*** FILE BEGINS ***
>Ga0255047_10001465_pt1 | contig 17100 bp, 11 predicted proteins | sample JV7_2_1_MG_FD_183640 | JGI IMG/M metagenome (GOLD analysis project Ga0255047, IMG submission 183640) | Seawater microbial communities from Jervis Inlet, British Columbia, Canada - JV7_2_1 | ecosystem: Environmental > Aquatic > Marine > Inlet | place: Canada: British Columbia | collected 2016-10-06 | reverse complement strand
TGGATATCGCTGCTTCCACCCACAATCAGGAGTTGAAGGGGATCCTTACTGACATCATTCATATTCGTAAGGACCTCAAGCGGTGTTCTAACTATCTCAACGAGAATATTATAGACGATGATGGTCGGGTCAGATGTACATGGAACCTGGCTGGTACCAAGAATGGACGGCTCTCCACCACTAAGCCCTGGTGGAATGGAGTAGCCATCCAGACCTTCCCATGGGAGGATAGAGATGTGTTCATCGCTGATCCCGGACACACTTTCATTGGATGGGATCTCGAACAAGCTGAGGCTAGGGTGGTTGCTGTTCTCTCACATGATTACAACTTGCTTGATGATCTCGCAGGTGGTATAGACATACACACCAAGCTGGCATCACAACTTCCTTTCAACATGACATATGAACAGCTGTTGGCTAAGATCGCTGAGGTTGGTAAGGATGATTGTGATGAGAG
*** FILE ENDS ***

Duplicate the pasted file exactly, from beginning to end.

>Ga0255047_10001465_pt1 | contig 17100 bp, 11 predicted proteins | sample JV7_2_1_MG_FD_183640 | JGI IMG/M metagenome (GOLD analysis project Ga0255047, IMG submission 183640) | Seawater microbial communities from Jervis Inlet, British Columbia, Canada - JV7_2_1 | ecosystem: Environmental > Aquatic > Marine > Inlet | place: Canada: British Columbia | collected 2016-10-06 | reverse complement strand
TGGATATCGCTGCTTCCACCCACAATCAGGAGTTGAAGGGGATCCTTACTGACATCATTCATATTCGTAAGGACCTCAAGCGGTGTTCTAACTATCTCAACGAGAATATTATAGACGATGATGGTCGGGTCAGATGTACATGGAACCTGGCTGGTACCAAGAATGGACGGCTCTCCACCACTAAGCCCTGGTGGAATGGAGTAGCCATCCAGACCTTCCCATGGGAGGATAGAGATGTGTTCATCGCTGATCCCGGACACACTTTCATTGGATGGGATCTCGAACAAGCTGAGGCTAGGGTGGTTGCTGTTCTCTCACATGATTACAACTTGCTTGATGATCTCGCAGGTGGTATAGACATACACACCAAGCTGGCATCACAACTTCCTTTCAACATGACATATGAACAGCTGTTGGCTAAGATCGCTGAGGTTGGTAAGGATGATTGTGATGAGAG